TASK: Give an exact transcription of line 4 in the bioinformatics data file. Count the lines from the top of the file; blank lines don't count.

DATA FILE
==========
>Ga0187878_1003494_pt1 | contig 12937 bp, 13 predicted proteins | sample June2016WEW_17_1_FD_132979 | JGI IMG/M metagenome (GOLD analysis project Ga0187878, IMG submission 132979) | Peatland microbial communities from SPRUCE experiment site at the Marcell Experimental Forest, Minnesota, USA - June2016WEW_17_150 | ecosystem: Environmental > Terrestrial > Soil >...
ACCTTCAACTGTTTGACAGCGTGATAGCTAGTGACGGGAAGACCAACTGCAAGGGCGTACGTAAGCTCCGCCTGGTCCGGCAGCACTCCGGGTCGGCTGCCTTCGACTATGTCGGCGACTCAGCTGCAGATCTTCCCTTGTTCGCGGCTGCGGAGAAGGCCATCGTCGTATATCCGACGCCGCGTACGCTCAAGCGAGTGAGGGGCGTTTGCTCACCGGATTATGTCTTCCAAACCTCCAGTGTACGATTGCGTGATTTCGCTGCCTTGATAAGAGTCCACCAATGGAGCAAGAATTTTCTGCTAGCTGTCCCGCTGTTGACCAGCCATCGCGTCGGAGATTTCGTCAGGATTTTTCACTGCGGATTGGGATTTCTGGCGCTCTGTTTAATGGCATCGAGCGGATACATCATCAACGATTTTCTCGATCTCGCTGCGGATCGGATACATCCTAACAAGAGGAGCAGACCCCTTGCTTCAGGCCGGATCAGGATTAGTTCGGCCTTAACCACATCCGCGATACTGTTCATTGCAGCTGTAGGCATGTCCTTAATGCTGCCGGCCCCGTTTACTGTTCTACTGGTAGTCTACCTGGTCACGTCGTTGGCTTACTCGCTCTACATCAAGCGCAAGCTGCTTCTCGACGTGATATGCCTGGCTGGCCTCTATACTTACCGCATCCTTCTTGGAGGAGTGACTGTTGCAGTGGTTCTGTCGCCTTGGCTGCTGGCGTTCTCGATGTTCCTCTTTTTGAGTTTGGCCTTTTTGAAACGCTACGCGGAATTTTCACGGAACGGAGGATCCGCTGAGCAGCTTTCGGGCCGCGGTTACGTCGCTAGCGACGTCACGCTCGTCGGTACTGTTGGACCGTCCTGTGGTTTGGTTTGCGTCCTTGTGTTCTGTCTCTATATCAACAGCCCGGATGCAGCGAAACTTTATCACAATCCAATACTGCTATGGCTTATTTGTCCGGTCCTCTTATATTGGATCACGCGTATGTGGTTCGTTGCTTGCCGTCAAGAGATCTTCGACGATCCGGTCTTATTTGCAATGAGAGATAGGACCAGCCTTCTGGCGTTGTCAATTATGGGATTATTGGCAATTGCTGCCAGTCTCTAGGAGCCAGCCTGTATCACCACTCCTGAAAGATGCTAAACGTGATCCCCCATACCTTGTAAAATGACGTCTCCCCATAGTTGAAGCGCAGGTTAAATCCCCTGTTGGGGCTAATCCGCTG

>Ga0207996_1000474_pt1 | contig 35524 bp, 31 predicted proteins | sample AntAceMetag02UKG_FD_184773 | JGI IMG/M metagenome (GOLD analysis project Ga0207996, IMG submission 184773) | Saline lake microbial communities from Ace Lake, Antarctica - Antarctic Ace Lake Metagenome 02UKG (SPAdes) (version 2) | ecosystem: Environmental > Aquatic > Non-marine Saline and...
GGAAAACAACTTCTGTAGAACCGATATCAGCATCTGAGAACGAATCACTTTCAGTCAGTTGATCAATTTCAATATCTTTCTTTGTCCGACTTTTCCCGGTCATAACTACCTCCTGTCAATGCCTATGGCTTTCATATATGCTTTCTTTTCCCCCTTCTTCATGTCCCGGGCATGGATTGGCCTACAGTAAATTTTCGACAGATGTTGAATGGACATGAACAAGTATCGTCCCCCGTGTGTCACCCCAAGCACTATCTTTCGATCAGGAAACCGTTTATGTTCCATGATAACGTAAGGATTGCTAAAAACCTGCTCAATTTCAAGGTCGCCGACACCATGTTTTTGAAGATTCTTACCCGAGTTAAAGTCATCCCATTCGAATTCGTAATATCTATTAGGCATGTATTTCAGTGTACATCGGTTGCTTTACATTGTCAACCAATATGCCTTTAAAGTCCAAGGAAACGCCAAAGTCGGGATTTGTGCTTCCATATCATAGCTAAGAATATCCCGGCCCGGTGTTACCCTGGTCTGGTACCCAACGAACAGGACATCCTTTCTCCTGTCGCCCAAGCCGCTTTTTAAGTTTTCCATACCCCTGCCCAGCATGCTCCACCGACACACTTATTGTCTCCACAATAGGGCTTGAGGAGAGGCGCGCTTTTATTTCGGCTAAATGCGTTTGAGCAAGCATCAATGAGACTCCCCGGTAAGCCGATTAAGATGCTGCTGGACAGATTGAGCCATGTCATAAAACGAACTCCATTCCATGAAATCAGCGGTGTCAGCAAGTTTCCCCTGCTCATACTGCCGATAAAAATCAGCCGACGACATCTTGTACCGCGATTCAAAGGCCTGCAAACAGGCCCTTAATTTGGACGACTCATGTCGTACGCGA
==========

GGAAAACAACTTCTGTAGAACCGATATCAGCATCTGAGAACGAATCACTTTCAGTCAGTTGATCAATTTCAATATCTTTCTTTGTCCGACTTTTCCCGGTCATAACTACCTCCTGTCAATGCCTATGGCTTTCATATATGCTTTCTTTTCCCCCTTCTTCATGTCCCGGGCATGGATTGGCCTACAGTAAATTTTCGACAGATGTTGAATGGACATGAACAAGTATCGTCCCCCGTGTGTCACCCCAAGCACTATCTTTCGATCAGGAAACCGTTTATGTTCCATGATAACGTAAGGATTGCTAAAAACCTGCTCAATTTCAAGGTCGCCGACACCATGTTTTTGAAGATTCTTACCCGAGTTAAAGTCATCCCATTCGAATTCGTAATATCTATTAGGCATGTATTTCAGTGTACATCGGTTGCTTTACATTGTCAACCAATATGCCTTTAAAGTCCAAGGAAACGCCAAAGTCGGGATTTGTGCTTCCATATCATAGCTAAGAATATCCCGGCCCGGTGTTACCCTGGTCTGGTACCCAACGAACAGGACATCCTTTCTCCTGTCGCCCAAGCCGCTTTTTAAGTTTTCCATACCCCTGCCCAGCATGCTCCACCGACACACTTATTGTCTCCACAATAGGGCTTGAGGAGAGGCGCGCTTTTATTTCGGCTAAATGCGTTTGAGCAAGCATCAATGAGACTCCCCGGTAAGCCGATTAAGATGCTGCTGGACAGATTGAGCCATGTCATAAAACGAACTCCATTCCATGAAATCAGCGGTGTCAGCAAGTTTCCCCTGCTCATACTGCCGATAAAAATCAGCCGACGACATCTTGTACCGCGATTCAAAGGCCTGCAAACAGGCCCTTAATTTGGACGACTCATGTCGTACGCGA